‘Like a fancy version of prison’ – State to follow NZ quarantine model

State officials put finishing touches to Covid-19 mandatory hotel quarantine system

"It is like a fancy version of prison" was how one insider with knowledge of New Zealand's Covid-19 mandatory hotel quarantine described the model that Ireland will closely replicate.

Other countries operate strict quarantine that keeps people in the same room for a fortnight but New Zealand’s system – where it has been in operation for more than a year – is slightly more liberal.

The country permits outside exercise in supervised booked time slots and designated areas, while outside food deliveries from shops and elsewhere are allowed but the delivery and consumption of alcohol in rooms is limited.

“We are not going to leave people in their rooms for 14 days without letting people get out,” said one source familiar with the planned Irish mandatory hotel quarantine.

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Last weekend President Michael D Higgins signed the legislation into law that will allow the system to be set up, but contracts had not been signed with an operator as of Friday morning.

Defending the time it is taking to begin, Minister for Health Stephen Donnelly said: "We are talking about depriving people of their civil liberties, people who have done nothing wrong. It has to be done in the right way."

Hotel operator

The Government is engaging on the details of how the scheme will work with a single hotel operator, believed to be Tifco, the second-largest hotel operator in the State.

Neither the company nor the Department of Health would confirm this but the hotel operator would be a good fit given that it runs Crowne Plaza, Travelodge and Holiday Inn Express hotels at Dublin Airport, through which most visitors heading into quarantine will pass, and Cork Airport.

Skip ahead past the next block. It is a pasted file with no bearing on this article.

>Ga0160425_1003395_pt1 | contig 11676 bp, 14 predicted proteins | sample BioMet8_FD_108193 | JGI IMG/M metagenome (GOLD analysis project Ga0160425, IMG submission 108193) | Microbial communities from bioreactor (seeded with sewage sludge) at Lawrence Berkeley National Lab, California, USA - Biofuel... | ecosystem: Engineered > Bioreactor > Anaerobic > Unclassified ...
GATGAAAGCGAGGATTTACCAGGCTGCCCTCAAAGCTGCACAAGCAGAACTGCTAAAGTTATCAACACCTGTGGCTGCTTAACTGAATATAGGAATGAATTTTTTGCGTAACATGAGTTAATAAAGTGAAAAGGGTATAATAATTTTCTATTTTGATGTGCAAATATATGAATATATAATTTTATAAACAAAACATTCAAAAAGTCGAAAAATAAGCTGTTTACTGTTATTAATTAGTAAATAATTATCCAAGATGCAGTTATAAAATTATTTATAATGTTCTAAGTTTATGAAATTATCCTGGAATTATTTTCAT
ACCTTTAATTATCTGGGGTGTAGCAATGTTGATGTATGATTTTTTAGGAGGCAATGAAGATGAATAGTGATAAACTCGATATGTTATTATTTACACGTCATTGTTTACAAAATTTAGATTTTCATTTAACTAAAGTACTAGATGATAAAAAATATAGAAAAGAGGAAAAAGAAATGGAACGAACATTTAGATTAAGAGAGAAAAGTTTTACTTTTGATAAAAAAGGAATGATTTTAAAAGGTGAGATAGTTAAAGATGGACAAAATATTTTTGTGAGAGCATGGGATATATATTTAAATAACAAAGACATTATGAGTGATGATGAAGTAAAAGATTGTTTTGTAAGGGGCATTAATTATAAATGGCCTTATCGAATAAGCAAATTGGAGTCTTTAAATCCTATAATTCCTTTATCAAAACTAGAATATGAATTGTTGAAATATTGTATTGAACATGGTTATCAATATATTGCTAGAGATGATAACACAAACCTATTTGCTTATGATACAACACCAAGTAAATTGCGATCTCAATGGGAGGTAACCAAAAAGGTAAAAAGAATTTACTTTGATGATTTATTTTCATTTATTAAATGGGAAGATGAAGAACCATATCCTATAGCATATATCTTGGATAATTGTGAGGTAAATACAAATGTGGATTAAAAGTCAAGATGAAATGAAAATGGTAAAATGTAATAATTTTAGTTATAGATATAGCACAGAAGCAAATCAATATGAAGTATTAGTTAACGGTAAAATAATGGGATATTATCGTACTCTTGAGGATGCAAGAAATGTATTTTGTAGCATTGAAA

Once introduced, the system – to prevent the spread of more transmissible and potentially more dangerous coronavirus variants – will be one of the most stringent in Europe. Norway, the United Kingdom, Cyprus, Hungary and Greece all operate quarantine facilities.

Unusually, Ireland will be one of the few countries to have their quarantine managed by the Department of Health because quarantine arrangements are underpinned by public health legislation. In other countries, it is managed by justice, immigration or business ministries.

The quarantine system’s smaller, operational and more technical issues pose the greatest risk to failures and a spread of the virus: issues such as air pressure in corridors and rooms; the time people must wait before opening a door to collect deliveries; and the protocols to be followed in lifts and common areas.

Mingling between security guards and hotel guests was blamed for a surge in cases in Australia last year.

The Defence Forces will play an oversight role to avoid these mistakes, with about 100 staff deployed on a 24-7 basis, or about 30-40 working at any one time. The hotel operator and private security will run the system.

Number of ‘guests’

The big unknown is how many “guests” there will be. Arrival numbers will likely drop because of the €2,000 cost it will bring and the fines, starting at €4,000 or a month’s imprisonment, for failing to obey rules.

New Zealand operated 32 facilities with 4,000 staff and 6,200 rooms at a cost of about €150 million to the state, coping with 63,000 people over six months, but this includes visitors from all countries.

Limiting the Irish system to 33 high-risk countries or anyone without a negative Covid-19 test means that only a fraction of this infrastructure will be required.

The higher cost might be the toll on guests and the difficult public relations around hard cases of people trying to get into the State to see a sick relative or some other emergency. A further cost could come if there is a legal challenge on the constitutionality of the quarantine legislation.

“Hotel quarantine is difficult to ensure, particularly for vulnerable people,” said an Australian government report of its hotel quarantine system last October.

“It is an expensive resource and requires a highly specialised workforce to support the system, including clinical, welfare and security services in order to mitigate risk and discharge duty of care obligations. Infection prevention and control processes need to be tightly managed.”

Simon Carswell

Simon Carswell

Simon Carswell is The Irish Times’s Public Affairs Editor and former Washington correspondent